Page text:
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Hard Brexit could cost £17bn per year in lost export revenues

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A ‘hard Brexit’ could cost the UK’s automotive, technology, healthcare and consumer goods sectors almost £17bn per year in lost EU export revenues.

So concludes a new study by Oxford Economics and law firm Baker McKenzie, The realities of trade after Brexit, which looks at the four sectors which between them account for 42% of the UK’s manufacturing GDP and 45% of manufactured exports to the EU.

Based on the assumption that the UK leaves the EU customs union and that bilateral tariffs revert to WTO levels, the study forecasts how increases in costs to UK exports could lead to EU consumers switching to a domestically produced alternative or to a different exporting country – and the subsequent decline in revenues for UK exporters.

The report highlights that UK manufacturing is likely to be hit with new tariff and non-tariff barrier rates. In some sectors, such as healthcare, the non-tariff barriers – this could be new compliance paperwork and other administrative requirements – outstrip the tariffs themselves.

The impact of a hard Brexit would be most notable in the consumer goods and automotive sectors, with the study estimating an £7.9bn loss per year in the automotive sector and a £5.2bn loss in the consumer goods sector.

“Some of the hard intelligence that we have seen from UK agencies, particularly revenue and customs, suggests they are not only preparing for hard Brexit but they are predicting that hard Brexit will likely happen,” Ross Denton, trade partner at Baker McKenzie, tells GTR.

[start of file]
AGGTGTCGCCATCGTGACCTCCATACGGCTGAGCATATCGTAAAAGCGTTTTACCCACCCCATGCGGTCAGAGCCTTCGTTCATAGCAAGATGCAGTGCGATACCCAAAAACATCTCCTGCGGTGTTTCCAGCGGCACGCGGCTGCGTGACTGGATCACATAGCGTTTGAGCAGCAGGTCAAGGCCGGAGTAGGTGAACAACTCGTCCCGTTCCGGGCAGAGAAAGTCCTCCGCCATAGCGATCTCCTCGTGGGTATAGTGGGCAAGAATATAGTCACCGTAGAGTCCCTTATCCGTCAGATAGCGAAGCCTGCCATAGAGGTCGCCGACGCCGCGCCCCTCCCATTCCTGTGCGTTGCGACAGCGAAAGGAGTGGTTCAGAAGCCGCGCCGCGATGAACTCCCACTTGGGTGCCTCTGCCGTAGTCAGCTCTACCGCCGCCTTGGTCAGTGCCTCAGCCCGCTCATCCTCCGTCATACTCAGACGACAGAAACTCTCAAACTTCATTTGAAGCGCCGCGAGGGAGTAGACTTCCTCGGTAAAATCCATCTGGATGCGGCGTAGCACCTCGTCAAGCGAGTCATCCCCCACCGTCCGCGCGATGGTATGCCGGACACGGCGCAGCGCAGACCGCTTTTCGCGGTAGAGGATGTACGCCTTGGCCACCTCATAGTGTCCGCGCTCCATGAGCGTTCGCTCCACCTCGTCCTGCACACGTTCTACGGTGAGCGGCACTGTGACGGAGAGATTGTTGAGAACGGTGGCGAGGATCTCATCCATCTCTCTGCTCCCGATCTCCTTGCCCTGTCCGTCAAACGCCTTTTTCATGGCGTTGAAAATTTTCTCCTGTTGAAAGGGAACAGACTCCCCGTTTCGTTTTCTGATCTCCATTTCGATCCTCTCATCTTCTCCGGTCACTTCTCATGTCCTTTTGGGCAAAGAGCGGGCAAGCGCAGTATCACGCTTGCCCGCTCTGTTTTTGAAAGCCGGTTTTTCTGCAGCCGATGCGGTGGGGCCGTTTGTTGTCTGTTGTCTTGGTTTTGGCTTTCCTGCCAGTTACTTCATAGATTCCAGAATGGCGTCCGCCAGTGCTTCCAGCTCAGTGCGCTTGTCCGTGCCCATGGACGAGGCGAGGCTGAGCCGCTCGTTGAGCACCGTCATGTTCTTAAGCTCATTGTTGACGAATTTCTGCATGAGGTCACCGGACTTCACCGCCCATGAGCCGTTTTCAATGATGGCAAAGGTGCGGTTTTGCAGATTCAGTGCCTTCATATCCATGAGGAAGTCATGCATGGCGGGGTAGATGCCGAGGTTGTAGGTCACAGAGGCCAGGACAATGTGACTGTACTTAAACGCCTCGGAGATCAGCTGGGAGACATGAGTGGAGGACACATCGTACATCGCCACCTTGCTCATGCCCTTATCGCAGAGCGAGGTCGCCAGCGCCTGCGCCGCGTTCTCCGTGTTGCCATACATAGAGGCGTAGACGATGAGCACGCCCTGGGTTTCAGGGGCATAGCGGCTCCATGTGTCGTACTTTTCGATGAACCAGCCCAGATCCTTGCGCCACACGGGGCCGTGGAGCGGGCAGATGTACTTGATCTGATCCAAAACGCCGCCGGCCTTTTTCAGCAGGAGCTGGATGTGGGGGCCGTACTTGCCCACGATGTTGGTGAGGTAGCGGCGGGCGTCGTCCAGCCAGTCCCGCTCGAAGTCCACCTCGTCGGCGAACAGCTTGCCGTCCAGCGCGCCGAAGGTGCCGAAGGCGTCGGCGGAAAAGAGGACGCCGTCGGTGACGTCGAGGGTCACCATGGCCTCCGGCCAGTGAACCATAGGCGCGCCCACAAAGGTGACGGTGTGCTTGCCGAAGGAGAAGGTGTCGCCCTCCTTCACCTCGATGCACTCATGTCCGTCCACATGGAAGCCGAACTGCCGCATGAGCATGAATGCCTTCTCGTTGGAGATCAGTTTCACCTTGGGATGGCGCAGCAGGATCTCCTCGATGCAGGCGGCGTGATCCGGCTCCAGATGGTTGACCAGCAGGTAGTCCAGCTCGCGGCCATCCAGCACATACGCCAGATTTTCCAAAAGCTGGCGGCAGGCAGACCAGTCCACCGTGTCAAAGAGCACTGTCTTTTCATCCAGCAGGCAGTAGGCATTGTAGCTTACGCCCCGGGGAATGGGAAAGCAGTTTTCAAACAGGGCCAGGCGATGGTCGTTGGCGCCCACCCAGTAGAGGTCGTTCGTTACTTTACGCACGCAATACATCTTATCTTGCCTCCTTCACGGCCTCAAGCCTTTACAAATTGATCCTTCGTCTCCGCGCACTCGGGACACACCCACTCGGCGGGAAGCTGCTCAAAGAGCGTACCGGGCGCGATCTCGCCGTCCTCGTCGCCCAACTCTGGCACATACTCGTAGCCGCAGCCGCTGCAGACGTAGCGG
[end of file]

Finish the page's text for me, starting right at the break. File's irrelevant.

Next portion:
“We are talking to clients on both sides of the channel and in third countries about the need to talk to their governments and trade negotiators to say hard Brexit can’t happen because it’s so disruptive to all parties. We are trying to show them the cost of a hard Brexit and to advocate that if it can be avoided, it should be avoided.”

 

UK will suffer more than the EU

While both the UK and the EU will feel the pinch on trade from a hard Brexit, the impact will be significantly greater for the UK. The report shows that for the four sectors, the EU accounts for 49% of UK exports while the UK accounts for just 9% of exports from the EU. This demonstrates the UK’s dependency on the EU and the fact that the impact on UK exports will be four times the impact on EU exports.

In the automotive sector, without the UK as a trade partner, the study forecasts that EU exports globally could fall by 4.3%, or just 0.8% when adjusting for increased cross-border trade within the zone. By contrast however, the UK automotive sector stands to lose more than 22% of its export revenue as a result of reduced exports to the EU.

 “We have heard a lot about how much Europe exports to the UK, for example, in the automotive sector. That may be true in numerical terms, but when you look at this as a percentage of their trade, you can clearly see that the EU exports a lot more broadly to a whole host of other markets, and consequently, it is far less dependent on the UK as a market than the UK is on it. This will have significant implications for upcoming negotiations,” says Denton.

The combination of rising prices and softening margins could result in significant trade deficits in the UK and companies have started to consider if and where they can alter supply chains to reduce their reliance on the EU.

“You could look at options like free trade zones and customs warehouses – neither of those are very well optimised in the UK at the moment. We don’t have free trade zones and the UK customs warehouses are quite conservative,” says Denton.

This gives rise to a significant risk that companies could relocate away from the UK. In many of the industries modelled by the report, there is a sizeable share of non-EU overseas ownership in the UK. These companies have likely been motivated to base their operations in the UK because of the single market access – if that access is revoked many would likely seek to relocate.

Over half of the UK automotive sector is owned by non-EU parent companies, while 44% of the healthcare sector is comprised of non-UK owned businesses.

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